Wilfred M. McClay has an article in The Chronicle Review describing how higher education‘s devotion to meritocracy is problematic for America’s political community. McClay explains that “objective” aptitude tests (like the National Merit Scholars exam) are inadequate because extraneous factors like household income and parenting styles impact students’ performance. Additionally, any type of meritocracy that claims to organize society based on people’s natural talents fosters resentment and frustration among the middle and lower classes.
He argues that democracies should adopt a different and healthier kind of meritocracy—one that is not rigidly stratified by educational credentials, celebrates all kinds of occupations, and enables anyone, not just experts, to contribute ideas in the public sphere.
McClay is a JMC fellow and a member of JMC’s Board of Directors. He has published extensively on American history and holds the G.T. and Libby Blankenship Chair in the History of Liberty at the University of Oklahoma.
Higher Ed’s Dysfunctional Devotion to Meritocracy
From The Chronicle Review
It is impossible to ignore the dangerous and growing structural inequalities in our society. These have long been central concerns of the left; they have now also become concerns of many elements of the center and right, animating populist sentiments across the spectrum and thrusting themselves into the 2016 presidential election. The various and growing social and economic chasms that separate so many Americans betoken a loss of common culture, or even the possibility of one, and a loss of access to the dignity of work, affecting huge portions of our society. Although these inequalities have a great many sources, those of us who work in higher education need to consider what contribution we might be making to this state of affairs. Specifically, we should consider the adverse effects, some of them highly ironic, of our society’s commitment to an ideal of meritocracy.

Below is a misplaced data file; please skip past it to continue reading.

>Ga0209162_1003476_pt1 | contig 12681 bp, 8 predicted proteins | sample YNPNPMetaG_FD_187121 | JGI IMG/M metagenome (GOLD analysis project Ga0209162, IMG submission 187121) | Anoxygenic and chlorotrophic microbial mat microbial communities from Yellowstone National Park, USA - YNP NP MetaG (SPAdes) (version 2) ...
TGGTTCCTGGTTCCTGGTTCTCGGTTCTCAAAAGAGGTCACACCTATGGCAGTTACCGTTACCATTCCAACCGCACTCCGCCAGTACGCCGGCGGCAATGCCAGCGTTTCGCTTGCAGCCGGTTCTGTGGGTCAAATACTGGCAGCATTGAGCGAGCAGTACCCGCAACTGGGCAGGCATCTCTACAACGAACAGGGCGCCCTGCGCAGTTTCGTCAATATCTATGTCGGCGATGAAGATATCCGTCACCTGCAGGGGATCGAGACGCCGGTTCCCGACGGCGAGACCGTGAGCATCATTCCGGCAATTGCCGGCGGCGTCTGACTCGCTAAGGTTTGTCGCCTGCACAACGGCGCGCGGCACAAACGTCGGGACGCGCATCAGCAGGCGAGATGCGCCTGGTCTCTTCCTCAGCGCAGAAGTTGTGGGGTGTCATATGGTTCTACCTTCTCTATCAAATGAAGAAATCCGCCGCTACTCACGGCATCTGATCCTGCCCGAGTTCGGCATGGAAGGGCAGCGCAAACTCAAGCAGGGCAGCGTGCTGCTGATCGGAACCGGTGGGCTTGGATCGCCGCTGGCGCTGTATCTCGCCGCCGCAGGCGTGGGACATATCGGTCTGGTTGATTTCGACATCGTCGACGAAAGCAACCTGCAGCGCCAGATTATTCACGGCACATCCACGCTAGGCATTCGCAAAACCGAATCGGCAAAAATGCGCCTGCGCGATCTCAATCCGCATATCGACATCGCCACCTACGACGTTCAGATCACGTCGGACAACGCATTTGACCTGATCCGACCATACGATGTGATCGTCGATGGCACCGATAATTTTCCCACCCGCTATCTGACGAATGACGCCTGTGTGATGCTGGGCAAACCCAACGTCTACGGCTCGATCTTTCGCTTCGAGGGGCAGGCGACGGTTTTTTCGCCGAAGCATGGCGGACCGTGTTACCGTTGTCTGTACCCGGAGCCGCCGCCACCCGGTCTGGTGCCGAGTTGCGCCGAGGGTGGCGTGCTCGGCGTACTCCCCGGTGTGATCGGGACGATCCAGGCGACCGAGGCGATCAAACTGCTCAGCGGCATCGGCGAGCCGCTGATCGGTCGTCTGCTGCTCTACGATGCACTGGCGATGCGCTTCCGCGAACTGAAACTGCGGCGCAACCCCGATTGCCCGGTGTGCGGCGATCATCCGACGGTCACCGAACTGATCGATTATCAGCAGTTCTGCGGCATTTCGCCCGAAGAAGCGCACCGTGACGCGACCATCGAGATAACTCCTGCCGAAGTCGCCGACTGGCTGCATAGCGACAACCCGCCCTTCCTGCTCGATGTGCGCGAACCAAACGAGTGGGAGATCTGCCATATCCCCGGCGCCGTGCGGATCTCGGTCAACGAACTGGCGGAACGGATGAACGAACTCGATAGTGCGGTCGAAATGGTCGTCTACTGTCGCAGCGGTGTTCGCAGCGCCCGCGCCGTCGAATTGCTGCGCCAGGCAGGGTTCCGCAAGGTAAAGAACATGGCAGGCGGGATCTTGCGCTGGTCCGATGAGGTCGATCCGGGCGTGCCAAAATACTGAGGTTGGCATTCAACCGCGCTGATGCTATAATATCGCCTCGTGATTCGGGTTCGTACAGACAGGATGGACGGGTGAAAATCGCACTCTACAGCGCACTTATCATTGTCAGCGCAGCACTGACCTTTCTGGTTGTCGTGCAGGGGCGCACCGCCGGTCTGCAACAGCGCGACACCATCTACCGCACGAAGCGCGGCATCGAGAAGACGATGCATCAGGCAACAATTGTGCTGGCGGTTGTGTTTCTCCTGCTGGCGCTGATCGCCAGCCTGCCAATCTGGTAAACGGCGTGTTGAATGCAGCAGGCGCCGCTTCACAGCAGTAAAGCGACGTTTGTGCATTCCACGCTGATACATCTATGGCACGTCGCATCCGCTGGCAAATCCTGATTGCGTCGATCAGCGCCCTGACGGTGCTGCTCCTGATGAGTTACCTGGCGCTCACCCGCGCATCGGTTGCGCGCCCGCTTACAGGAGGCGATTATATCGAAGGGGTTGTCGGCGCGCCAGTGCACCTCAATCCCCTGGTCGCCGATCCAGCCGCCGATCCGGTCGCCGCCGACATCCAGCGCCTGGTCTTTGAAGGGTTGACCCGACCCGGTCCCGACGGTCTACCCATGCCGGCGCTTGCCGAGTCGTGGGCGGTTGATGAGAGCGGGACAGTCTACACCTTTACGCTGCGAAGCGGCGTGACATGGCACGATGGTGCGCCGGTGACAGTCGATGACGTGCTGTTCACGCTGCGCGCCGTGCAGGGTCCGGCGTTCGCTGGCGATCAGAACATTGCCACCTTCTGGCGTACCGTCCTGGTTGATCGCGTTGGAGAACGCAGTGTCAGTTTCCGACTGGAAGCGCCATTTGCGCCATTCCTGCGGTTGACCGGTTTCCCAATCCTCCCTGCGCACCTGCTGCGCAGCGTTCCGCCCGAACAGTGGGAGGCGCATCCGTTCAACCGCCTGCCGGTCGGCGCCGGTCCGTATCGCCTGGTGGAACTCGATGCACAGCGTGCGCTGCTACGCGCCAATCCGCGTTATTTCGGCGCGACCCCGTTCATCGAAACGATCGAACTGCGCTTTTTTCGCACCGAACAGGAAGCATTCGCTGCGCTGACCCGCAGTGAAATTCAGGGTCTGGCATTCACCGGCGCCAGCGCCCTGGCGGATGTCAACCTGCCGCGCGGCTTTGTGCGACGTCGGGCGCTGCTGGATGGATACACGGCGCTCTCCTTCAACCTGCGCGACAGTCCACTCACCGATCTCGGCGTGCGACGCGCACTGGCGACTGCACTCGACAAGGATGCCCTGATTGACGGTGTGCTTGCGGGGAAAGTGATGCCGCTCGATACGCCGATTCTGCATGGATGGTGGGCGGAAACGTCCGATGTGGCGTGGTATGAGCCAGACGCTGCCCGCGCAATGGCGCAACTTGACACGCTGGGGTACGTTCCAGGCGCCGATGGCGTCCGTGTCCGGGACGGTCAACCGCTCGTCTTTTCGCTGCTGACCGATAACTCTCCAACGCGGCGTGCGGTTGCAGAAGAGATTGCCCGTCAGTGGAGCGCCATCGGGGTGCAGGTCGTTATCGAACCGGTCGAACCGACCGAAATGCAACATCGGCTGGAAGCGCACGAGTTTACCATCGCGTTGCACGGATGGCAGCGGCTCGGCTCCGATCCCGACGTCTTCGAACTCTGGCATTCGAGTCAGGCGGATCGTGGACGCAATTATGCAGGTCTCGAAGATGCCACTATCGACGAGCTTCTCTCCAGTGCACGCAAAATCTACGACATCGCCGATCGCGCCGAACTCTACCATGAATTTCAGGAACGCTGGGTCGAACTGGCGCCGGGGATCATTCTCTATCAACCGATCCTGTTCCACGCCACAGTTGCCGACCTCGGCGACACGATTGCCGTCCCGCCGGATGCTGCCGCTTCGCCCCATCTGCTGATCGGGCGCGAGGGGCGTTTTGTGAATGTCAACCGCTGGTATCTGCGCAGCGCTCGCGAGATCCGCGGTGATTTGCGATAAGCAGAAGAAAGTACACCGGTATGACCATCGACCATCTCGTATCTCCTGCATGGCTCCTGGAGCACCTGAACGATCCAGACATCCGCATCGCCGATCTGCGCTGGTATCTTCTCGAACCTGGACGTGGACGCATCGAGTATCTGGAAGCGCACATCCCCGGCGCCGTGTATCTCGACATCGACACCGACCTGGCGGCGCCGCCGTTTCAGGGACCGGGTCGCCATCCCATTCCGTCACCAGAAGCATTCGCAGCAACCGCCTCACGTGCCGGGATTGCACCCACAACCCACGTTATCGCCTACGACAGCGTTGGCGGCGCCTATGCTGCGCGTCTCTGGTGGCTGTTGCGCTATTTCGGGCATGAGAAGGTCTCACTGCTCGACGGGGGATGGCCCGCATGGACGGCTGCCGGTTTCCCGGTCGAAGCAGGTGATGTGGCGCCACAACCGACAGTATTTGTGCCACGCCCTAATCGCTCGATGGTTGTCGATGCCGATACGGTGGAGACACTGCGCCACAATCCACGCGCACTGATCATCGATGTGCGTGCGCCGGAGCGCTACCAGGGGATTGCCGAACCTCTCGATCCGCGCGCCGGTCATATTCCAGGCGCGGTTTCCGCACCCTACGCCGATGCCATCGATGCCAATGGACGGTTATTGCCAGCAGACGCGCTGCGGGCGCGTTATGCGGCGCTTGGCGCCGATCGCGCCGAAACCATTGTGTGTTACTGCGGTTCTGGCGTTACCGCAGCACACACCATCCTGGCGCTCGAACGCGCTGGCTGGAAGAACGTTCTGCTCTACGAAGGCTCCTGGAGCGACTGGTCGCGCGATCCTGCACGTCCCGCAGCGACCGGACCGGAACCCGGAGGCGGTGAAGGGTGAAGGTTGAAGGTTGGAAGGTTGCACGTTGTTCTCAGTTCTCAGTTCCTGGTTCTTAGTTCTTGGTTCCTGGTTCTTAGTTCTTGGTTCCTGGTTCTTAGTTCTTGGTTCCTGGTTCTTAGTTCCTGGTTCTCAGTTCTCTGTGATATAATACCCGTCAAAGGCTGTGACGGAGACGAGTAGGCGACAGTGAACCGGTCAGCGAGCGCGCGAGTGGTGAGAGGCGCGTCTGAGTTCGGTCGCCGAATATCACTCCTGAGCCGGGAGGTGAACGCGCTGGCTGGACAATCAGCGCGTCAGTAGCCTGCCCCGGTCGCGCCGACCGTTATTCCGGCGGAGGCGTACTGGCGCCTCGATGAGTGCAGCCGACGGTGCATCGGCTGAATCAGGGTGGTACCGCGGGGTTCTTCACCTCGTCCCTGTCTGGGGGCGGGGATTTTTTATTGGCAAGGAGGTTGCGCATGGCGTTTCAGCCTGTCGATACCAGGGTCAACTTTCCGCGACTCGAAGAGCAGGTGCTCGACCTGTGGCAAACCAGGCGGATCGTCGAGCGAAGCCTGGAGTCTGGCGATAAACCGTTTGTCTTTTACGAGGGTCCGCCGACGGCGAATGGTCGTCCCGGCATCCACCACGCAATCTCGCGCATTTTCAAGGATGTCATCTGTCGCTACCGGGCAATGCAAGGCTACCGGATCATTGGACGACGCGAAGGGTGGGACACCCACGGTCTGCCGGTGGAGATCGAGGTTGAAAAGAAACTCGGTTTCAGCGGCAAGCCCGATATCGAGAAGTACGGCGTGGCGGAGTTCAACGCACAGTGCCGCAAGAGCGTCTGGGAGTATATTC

That is a troubling thought. There us no more quintessentially American ideal than the belief that no one’s prospects in life should be determined by the conditions if his or her birth, and that individuals should advance strictly on their merit and not because of any other external advantage. From its beginning, American banished titles of nobility and other hereditary distinctions that had long been characteristic of European aristocratic society. Even if we too often honor that belief in the breach rather than the observance, we do continue to honor it, and periodically redouble our efforts to honor it more fully. But even the most equality-affirming polity has to find a way to select the most talented and effective leaders while remaining true to its professions of egalitarianism. How can that be done?
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